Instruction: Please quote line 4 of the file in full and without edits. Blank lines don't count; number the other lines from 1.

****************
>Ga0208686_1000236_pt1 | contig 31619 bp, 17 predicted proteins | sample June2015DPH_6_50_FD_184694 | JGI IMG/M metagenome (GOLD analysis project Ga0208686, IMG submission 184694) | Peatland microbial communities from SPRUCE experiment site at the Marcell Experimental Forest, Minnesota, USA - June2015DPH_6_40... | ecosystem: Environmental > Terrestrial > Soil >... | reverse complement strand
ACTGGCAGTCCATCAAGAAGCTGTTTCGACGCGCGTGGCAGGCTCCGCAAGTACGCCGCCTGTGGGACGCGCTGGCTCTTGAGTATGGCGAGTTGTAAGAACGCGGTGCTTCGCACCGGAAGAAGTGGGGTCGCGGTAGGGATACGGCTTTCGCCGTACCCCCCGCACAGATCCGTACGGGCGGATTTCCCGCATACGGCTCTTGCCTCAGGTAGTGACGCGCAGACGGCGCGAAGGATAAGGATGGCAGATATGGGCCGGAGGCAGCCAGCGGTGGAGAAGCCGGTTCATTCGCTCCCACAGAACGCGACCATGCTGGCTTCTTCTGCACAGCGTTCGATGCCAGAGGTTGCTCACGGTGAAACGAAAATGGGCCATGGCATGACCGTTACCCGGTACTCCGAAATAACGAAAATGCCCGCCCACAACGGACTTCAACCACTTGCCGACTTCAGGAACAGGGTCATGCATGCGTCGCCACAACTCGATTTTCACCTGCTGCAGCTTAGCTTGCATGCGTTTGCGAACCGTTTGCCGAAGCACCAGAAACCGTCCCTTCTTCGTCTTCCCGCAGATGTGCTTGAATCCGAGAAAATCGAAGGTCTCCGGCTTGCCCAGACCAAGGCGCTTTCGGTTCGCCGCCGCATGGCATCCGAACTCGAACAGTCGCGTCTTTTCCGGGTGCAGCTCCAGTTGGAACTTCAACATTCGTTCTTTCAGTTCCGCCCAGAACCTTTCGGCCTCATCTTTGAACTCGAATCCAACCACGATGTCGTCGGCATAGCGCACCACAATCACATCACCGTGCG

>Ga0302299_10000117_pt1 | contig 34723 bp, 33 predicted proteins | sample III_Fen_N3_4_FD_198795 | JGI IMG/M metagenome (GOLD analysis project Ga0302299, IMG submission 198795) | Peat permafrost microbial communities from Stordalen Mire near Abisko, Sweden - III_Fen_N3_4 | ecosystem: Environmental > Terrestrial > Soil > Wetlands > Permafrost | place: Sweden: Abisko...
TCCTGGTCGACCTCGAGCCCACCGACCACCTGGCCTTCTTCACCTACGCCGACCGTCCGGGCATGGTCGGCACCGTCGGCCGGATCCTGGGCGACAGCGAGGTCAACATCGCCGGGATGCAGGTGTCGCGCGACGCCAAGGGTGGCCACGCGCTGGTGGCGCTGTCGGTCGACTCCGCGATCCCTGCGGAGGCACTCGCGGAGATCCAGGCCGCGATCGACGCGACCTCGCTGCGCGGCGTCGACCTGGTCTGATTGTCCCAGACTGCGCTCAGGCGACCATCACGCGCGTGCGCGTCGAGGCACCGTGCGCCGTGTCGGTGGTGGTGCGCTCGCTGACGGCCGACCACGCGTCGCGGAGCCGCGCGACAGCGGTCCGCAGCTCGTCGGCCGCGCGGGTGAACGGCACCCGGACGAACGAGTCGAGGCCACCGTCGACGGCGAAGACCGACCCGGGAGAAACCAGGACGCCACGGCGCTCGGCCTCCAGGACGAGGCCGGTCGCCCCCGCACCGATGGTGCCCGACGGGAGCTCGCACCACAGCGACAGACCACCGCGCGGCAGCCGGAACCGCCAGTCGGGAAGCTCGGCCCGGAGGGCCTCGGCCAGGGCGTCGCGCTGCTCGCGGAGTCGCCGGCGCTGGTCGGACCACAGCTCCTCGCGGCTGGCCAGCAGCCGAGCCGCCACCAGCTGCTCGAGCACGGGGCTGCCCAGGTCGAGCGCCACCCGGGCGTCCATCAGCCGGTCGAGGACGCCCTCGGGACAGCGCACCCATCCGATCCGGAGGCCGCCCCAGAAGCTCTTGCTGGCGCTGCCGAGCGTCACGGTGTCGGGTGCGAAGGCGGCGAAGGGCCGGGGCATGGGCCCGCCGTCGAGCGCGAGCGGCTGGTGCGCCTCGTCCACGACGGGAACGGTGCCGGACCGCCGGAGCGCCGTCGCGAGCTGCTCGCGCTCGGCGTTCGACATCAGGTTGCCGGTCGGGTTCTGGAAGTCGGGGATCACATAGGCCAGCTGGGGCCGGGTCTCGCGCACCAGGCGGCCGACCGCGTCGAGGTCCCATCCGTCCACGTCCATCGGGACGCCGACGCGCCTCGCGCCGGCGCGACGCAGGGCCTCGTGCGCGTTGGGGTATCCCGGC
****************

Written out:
TCCTGGTCGACCTCGAGCCCACCGACCACCTGGCCTTCTTCACCTACGCCGACCGTCCGGGCATGGTCGGCACCGTCGGCCGGATCCTGGGCGACAGCGAGGTCAACATCGCCGGGATGCAGGTGTCGCGCGACGCCAAGGGTGGCCACGCGCTGGTGGCGCTGTCGGTCGACTCCGCGATCCCTGCGGAGGCACTCGCGGAGATCCAGGCCGCGATCGACGCGACCTCGCTGCGCGGCGTCGACCTGGTCTGATTGTCCCAGACTGCGCTCAGGCGACCATCACGCGCGTGCGCGTCGAGGCACCGTGCGCCGTGTCGGTGGTGGTGCGCTCGCTGACGGCCGACCACGCGTCGCGGAGCCGCGCGACAGCGGTCCGCAGCTCGTCGGCCGCGCGGGTGAACGGCACCCGGACGAACGAGTCGAGGCCACCGTCGACGGCGAAGACCGACCCGGGAGAAACCAGGACGCCACGGCGCTCGGCCTCCAGGACGAGGCCGGTCGCCCCCGCACCGATGGTGCCCGACGGGAGCTCGCACCACAGCGACAGACCACCGCGCGGCAGCCGGAACCGCCAGTCGGGAAGCTCGGCCCGGAGGGCCTCGGCCAGGGCGTCGCGCTGCTCGCGGAGTCGCCGGCGCTGGTCGGACCACAGCTCCTCGCGGCTGGCCAGCAGCCGAGCCGCCACCAGCTGCTCGAGCACGGGGCTGCCCAGGTCGAGCGCCACCCGGGCGTCCATCAGCCGGTCGAGGACGCCCTCGGGACAGCGCACCCATCCGATCCGGAGGCCGCCCCAGAAGCTCTTGCTGGCGCTGCCGAGCGTCACGGTGTCGGGTGCGAAGGCGGCGAAGGGCCGGGGCATGGGCCCGCCGTCGAGCGCGAGCGGCTGGTGCGCCTCGTCCACGACGGGAACGGTGCCGGACCGCCGGAGCGCCGTCGCGAGCTGCTCGCGCTCGGCGTTCGACATCAGGTTGCCGGTCGGGTTCTGGAAGTCGGGGATCACATAGGCCAGCTGGGGCCGGGTCTCGCGCACCAGGCGGCCGACCGCGTCGAGGTCCCATCCGTCCACGTCCATCGGGACGCCGACGCGCCTCGCGCCGGCGCGACGCAGGGCCTCGTGCGCGTTGGGGTATCCCGGC